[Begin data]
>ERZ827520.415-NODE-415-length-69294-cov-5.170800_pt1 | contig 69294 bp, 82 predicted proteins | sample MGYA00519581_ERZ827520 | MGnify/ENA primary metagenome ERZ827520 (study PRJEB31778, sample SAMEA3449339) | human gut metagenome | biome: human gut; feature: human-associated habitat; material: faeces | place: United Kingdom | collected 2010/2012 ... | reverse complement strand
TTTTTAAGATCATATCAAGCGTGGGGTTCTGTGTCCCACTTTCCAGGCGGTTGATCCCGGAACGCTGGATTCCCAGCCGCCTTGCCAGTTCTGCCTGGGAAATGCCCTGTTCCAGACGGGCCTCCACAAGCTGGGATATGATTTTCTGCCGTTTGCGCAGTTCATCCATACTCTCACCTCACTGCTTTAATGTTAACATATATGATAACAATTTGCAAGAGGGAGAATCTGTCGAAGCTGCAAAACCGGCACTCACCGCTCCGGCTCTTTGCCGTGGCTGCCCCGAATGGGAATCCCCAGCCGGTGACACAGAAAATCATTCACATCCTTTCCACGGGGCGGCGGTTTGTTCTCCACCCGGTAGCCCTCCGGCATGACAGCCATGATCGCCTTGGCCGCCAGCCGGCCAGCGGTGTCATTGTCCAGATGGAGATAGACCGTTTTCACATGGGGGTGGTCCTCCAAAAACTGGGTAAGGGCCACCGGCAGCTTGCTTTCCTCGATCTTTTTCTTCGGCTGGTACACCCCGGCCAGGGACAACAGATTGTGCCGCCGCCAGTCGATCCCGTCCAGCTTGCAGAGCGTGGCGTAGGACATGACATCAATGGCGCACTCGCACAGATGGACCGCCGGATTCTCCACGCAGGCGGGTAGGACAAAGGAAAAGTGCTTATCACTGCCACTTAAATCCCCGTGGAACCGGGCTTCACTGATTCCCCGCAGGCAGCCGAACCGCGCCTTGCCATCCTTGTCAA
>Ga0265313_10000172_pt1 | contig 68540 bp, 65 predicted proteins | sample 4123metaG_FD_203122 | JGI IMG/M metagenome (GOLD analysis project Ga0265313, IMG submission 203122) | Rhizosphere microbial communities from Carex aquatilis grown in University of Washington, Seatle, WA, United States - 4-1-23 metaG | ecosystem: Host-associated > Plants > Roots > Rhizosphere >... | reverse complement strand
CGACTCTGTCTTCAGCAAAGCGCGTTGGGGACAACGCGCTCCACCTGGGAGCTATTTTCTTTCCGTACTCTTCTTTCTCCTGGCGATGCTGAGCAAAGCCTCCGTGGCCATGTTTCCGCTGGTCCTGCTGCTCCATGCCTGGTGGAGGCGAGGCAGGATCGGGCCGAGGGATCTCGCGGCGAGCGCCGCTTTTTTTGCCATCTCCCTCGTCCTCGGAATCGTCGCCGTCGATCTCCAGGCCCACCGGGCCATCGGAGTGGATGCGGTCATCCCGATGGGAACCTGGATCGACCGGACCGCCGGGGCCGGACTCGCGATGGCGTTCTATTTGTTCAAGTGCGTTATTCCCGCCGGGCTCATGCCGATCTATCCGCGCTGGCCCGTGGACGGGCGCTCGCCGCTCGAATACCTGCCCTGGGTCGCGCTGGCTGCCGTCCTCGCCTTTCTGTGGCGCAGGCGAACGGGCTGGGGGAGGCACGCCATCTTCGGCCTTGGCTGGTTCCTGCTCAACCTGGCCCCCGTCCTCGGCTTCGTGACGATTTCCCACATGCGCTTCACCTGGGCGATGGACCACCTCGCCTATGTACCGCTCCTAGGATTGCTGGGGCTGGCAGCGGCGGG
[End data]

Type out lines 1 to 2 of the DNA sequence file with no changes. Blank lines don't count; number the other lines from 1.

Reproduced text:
>ERZ827520.415-NODE-415-length-69294-cov-5.170800_pt1 | contig 69294 bp, 82 predicted proteins | sample MGYA00519581_ERZ827520 | MGnify/ENA primary metagenome ERZ827520 (study PRJEB31778, sample SAMEA3449339) | human gut metagenome | biome: human gut; feature: human-associated habitat; material: faeces | place: United Kingdom | collected 2010/2012 ... | reverse complement strand
TTTTTAAGATCATATCAAGCGTGGGGTTCTGTGTCCCACTTTCCAGGCGGTTGATCCCGGAACGCTGGATTCCCAGCCGCCTTGCCAGTTCTGCCTGGGAAATGCCCTGTTCCAGACGGGCCTCCACAAGCTGGGATATGATTTTCTGCCGTTTGCGCAGTTCATCCATACTCTCACCTCACTGCTTTAATGTTAACATATATGATAACAATTTGCAAGAGGGAGAATCTGTCGAAGCTGCAAAACCGGCACTCACCGCTCCGGCTCTTTGCCGTGGCTGCCCCGAATGGGAATCCCCAGCCGGTGACACAGAAAATCATTCACATCCTTTCCACGGGGCGGCGGTTTGTTCTCCACCCGGTAGCCCTCCGGCATGACAGCCATGATCGCCTTGGCCGCCAGCCGGCCAGCGGTGTCATTGTCCAGATGGAGATAGACCGTTTTCACATGGGGGTGGTCCTCCAAAAACTGGGTAAGGGCCACCGGCAGCTTGCTTTCCTCGATCTTTTTCTTCGGCTGGTACACCCCGGCCAGGGACAACAGATTGTGCCGCCGCCAGTCGATCCCGTCCAGCTTGCAGAGCGTGGCGTAGGACATGACATCAATGGCGCACTCGCACAGATGGACCGCCGGATTCTCCACGCAGGCGGGTAGGACAAAGGAAAAGTGCTTATCACTGCCACTTAAATCCCCGTGGAACCGGGCTTCACTGATTCCCCGCAGGCAGCCGAACCGCGCCTTGCCATCCTTGTCAA